I settled in the black leather chair nearest me, my back to the window, and waited for Bud as he poured himself some water in the serving area in the corner. He walked back with his water, bringing the pitcher and an extra glass with him. He set them on the table between us. "Sometimes things can get pretty hot in here. We have a lot to do this morning. Please feel free whenever you'd like."
"Thanks," I stammered. I was grateful for the gesture but more unsure than ever what this was all about.
"Tom," said Bud abruptly, "I've asked you to come today for one reason—an important reason."
"Okay," I said evenly, trying to mask the anxiety I was feeling.
"You have a problem—a problem you're going to have to solve if you're going to make it at Zagrum."
I felt as if I'd been kicked in the stomach. I groped for some appropriate word or sound, but my mind was racing and words failed me. I was immediately conscious of the pounding of my heart and the sensation of blood draining from my face.
As successful as I had been in my career, one of my hidden weaknesses was that I was too easily knocked off balance. I had
learned to compensate by training the muscles in my face and eyes to relax so that no sudden twitch would betray my alarm. And now, it was as if my face instinctively knew that it had to detach itself from my heart or I would be found out to be the same cowering third-grader who broke into an anxious sweat, hoping for a "well done" sticker, every time Mrs. Lee passed back the homework.
Finally I managed to say, "A problem? What do you mean?"
"Do you really want to know?" asked Bud.
"I'm not sure. I guess I need to, from the sound of it."
"Yes," Bud agreed, "you do."
"You have a problem," Bud continued. "The people at work know it, your wife knows it, your mother-in-law knows it. I'll bet even your neighbors know it." Despite the digs, he was smiling warmly. "The problem is that you don't know it."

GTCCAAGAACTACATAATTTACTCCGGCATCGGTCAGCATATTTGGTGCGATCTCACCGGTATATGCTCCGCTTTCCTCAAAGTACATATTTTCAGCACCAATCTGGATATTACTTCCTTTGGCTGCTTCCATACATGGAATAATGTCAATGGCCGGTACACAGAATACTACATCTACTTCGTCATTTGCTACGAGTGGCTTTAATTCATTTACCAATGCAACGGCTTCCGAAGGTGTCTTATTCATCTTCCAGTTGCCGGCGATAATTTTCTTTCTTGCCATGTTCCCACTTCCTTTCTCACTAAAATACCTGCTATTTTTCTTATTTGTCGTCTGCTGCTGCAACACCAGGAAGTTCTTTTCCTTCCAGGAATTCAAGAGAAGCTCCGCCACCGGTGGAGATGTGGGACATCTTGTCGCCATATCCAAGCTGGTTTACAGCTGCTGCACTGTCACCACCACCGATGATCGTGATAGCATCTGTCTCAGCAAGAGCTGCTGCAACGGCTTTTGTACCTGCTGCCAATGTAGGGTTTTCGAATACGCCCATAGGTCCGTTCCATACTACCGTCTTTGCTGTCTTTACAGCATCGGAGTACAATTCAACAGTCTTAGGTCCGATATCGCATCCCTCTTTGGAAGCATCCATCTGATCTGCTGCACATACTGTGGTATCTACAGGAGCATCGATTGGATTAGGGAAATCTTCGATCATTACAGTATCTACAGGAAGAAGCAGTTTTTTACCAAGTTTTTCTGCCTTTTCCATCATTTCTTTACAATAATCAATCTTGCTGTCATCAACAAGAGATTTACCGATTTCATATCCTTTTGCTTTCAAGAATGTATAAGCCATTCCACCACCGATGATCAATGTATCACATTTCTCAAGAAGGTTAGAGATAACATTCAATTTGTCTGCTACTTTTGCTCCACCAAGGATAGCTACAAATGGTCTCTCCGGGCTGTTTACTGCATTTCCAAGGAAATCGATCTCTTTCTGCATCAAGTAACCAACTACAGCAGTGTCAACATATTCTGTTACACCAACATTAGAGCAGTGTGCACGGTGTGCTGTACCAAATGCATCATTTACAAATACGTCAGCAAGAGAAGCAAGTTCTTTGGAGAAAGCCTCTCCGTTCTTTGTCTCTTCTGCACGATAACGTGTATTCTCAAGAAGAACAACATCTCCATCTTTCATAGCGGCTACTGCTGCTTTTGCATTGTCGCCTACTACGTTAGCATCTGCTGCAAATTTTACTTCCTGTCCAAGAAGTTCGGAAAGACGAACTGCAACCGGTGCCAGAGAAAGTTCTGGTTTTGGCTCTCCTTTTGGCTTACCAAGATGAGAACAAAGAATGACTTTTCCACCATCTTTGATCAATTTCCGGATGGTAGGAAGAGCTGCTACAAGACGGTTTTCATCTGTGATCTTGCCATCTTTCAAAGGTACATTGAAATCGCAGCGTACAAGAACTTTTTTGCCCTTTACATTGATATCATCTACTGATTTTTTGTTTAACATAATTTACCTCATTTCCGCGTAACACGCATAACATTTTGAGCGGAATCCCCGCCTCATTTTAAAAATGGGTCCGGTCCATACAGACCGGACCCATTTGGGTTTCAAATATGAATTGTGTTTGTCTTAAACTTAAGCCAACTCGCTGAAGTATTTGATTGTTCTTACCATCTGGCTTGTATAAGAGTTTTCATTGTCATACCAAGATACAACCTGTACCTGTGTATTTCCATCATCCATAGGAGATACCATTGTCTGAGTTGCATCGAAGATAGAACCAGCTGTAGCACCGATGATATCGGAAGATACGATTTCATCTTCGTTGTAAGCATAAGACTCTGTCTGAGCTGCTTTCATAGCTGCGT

I was taken aback. How could I know I had a problem if I didn't even know what the problem was? "I'm afraid I don't know what you mean," I said, trying to exhibit calm.
Bud nodded. "Consider a few experiences," he said. "For example, think of times when you've known that your wife needed the car next and you noticed that it was almost out of fuel. Have you ever taken it home anyway, telling yourself that she could fill it just as easily as you?"
I thought about it for a moment. "I suppose I've done that, yes." But so what? I wondered.
"Or have you ever promised to spend time with the kids but backed out at the last minute because something more appealing came up?"
My mind turned to my boy, Todd. It was true that I avoided doing much with him anymore. I didn't think that was entirely my fault, however.
"Or, under similar circumstances," he went on, "have you ever taken the kids where they wanted to go but made them feel guilty about it?"
Yeah, but at least I took them, I said to myself. Doesn't that count for something?
"Or how about this one: have you ever parked in a handicapped-only parking zone and then faked a limp so that people wouldn't think you were a jerk?"
"Absolutely not," I said in defense.
"No? Well, have you ever parked where you shouldn't and then sprinted from the car with such purpose that observers would think you just 'had' to park there?"
I fidgeted uncomfortably. "Maybe."